Of course, one major difference was that rookie quarterback Sam Bradford's 25 completions gained just 191 yards (7.6 per completion), significantly less than the Greatest Show on Turf.
However, with the receiver corps battling injuries and with running back Steven Jackson playing with a broken finger, the gritty performance put the team's record at 4-4 entering the bye week.
Bradford completed 25 of 32 passes with two third-down touchdown passes, and he had a 112.4 passer rating. For the third consecutive game, he didn't have an interception. He now has thrown 96 consecutive passes without a pick since having one returned for a touchdown by cornerback Alphonso Smith in the fourth quarter of St. Louis' Week 5 loss to Detroit.
Said Bradford, "I think I've said it all year: The more I'm out there, the more comfortable I become. I feel like things are really starting to slow down for me. I'm not forcing things, and I think today was a great example of ... early in the game I just took what the defense gave me.
"I think that's a sign I'm becoming more comfortable in this offense, knowing that I don't have to force anything downfield. Eventually those plays downfield will present themselves. Completions are just huge for us right now."
That was never more true than on a fourth-quarter touchdown drive that gave the Rams a 17-3 lead. On second-and-15 from the Carolina 48-yard line, Bradford connected with wide receiver Brandon Gibson on a 33-yard play. Four snaps later, on third-and-18, it was Bradford to tight end Daniel Fells for a 23-yard touchdown.
Those 56 passing yards accounted for 29.3 percent of Bradford's passing yards. His other 23 completions averaged just 5.9 yards.
Bradford was visibly upset with himself after the previous week's loss to Tampa Bay, when he completed just half of his 26 passes and was off target frequently.
Asked about the rebound performance, he said, "I think when I watched the film last week, there was nothing major that I missed last week. Just a couple of little things with my feet, not getting my body in a great position. I felt like today for the most part I was really able to keep my feet under me and get my body in a good position. I think that's why I was able to be accurate with the football."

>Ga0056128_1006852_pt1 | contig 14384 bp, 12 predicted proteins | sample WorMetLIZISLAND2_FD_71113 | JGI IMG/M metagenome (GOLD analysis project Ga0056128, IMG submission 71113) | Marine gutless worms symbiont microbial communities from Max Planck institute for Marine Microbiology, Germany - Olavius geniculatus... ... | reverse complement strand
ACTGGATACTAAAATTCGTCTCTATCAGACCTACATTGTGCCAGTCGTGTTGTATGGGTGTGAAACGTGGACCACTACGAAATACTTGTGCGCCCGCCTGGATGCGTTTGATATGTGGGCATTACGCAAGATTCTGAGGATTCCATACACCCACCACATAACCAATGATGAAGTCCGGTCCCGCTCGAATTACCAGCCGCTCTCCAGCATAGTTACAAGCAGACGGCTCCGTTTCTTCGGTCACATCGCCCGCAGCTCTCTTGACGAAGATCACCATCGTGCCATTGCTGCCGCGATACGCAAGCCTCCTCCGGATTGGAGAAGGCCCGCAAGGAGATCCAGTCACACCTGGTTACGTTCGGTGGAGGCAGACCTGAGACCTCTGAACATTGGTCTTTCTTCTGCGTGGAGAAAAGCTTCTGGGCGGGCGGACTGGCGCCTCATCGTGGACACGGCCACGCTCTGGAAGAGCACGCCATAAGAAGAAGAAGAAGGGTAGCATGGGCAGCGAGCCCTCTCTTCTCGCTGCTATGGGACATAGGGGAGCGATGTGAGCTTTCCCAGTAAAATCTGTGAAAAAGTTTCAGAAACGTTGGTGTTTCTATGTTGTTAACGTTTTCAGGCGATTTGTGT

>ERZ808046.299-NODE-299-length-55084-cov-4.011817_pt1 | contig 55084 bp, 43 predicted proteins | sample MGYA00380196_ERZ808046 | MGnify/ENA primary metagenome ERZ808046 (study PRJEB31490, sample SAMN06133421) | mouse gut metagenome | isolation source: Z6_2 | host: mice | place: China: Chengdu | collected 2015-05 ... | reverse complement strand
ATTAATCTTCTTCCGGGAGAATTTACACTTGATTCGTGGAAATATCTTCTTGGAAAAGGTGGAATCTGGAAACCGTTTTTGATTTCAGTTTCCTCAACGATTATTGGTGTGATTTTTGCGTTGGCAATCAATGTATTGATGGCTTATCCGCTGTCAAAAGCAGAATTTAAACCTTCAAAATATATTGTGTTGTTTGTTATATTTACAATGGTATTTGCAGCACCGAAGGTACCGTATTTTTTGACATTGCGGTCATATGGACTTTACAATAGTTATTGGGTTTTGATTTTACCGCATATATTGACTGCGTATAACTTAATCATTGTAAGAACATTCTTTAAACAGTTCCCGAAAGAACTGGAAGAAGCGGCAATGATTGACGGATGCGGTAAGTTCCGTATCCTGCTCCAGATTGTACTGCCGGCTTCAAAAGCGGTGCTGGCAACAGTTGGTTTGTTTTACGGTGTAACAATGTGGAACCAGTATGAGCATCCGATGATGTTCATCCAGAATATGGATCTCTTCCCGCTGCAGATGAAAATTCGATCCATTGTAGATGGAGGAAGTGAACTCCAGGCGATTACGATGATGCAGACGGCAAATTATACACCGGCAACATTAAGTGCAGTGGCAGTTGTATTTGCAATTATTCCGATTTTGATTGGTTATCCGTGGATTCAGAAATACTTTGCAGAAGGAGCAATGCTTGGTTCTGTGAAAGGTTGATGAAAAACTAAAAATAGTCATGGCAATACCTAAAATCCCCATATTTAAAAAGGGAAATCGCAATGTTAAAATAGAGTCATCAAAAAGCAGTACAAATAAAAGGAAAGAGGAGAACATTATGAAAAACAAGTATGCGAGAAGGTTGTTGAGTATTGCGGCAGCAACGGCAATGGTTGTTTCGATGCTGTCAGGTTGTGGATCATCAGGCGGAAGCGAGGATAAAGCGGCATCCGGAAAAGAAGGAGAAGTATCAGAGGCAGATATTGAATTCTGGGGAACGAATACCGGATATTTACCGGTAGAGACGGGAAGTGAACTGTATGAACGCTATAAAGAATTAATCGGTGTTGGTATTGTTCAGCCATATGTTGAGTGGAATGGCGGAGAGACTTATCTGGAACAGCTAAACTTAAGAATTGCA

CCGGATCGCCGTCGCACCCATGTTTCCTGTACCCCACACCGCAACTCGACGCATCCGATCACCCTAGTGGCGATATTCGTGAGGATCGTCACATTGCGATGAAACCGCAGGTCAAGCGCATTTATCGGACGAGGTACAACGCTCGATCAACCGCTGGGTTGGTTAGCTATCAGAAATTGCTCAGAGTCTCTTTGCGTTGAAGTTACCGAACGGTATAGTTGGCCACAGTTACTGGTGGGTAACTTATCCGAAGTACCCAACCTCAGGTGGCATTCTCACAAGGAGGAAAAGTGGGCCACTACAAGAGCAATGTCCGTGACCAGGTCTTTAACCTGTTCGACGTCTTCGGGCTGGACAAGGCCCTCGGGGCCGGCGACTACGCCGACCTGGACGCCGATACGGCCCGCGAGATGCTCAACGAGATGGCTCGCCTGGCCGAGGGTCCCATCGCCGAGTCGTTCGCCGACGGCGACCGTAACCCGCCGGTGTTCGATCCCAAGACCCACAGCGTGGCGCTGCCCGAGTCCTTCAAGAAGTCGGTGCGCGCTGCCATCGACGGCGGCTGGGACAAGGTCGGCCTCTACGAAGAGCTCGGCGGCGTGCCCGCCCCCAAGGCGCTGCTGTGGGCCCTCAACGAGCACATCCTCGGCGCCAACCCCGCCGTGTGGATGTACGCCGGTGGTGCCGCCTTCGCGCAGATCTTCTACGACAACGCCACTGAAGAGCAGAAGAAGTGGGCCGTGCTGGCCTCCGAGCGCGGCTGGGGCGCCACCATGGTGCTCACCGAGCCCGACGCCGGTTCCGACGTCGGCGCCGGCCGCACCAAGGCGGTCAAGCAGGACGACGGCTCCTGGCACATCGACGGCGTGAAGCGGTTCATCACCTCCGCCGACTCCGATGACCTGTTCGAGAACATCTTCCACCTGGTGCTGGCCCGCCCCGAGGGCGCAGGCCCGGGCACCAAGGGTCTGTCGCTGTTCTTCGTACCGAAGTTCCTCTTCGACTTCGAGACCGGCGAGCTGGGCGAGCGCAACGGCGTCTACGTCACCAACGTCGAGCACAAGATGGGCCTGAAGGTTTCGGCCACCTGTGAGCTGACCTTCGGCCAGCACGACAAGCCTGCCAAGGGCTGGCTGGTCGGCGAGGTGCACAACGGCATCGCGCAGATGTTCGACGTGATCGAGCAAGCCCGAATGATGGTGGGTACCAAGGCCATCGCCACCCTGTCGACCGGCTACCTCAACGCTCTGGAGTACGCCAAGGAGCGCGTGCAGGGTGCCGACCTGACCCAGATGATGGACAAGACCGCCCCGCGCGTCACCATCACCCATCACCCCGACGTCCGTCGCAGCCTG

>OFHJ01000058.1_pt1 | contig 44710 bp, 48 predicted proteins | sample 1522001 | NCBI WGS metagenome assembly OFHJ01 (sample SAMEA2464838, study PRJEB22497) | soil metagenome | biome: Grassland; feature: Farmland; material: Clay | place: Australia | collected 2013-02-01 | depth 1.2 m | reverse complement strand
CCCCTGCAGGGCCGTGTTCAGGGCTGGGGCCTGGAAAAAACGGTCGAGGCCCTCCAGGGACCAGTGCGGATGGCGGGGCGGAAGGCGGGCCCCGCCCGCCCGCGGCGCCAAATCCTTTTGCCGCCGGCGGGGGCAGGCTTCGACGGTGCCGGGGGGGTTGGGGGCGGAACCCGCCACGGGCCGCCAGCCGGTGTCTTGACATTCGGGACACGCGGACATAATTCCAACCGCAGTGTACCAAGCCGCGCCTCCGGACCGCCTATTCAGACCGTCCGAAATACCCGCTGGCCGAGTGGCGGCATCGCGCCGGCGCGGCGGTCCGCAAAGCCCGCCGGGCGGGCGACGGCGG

-- Another throwback to 1999 came in the final stages of Sunday's game after S Oshiomogho Atogwe intercepted a pass and returned it 34 yards to the Carolina 2-yard line. There was 1:24 left in the game, and the Panthers were out of timeouts.
Atogwe and CB Ron Bartell did the Bob 'N Weave in the end zone, the celebration often done by the Rams after touchdowns during the '99 season. Following that year, the NFL banned group celebrations by players.
Said a beaming Atogwe afterward, "That was for Isaac. We weren't trying to show anyone up or be flashy. But it was the right time and the right place. It was for Isaac."
Atogwe was 18 years old in 1999, and Bartell 17, but when asked how they knew about the Bob 'N Weave, Atogwe said, "If you're with the Rams, you have to know about the Bob 'N Weave. But Ron, well, he wasn't the instigator, but he was passionate about doing it."
When it was mentioned there would probably be fines coming from the NFL, Atogwe smiled and said, "No problem. We'll just suggest they give the fine money to Isaac's foundation."
-- Bruce's No. 80 is the ninth jersey retired by the Rams, and the day before the game, coach Steve Spagnuolo invited him to talk to the team.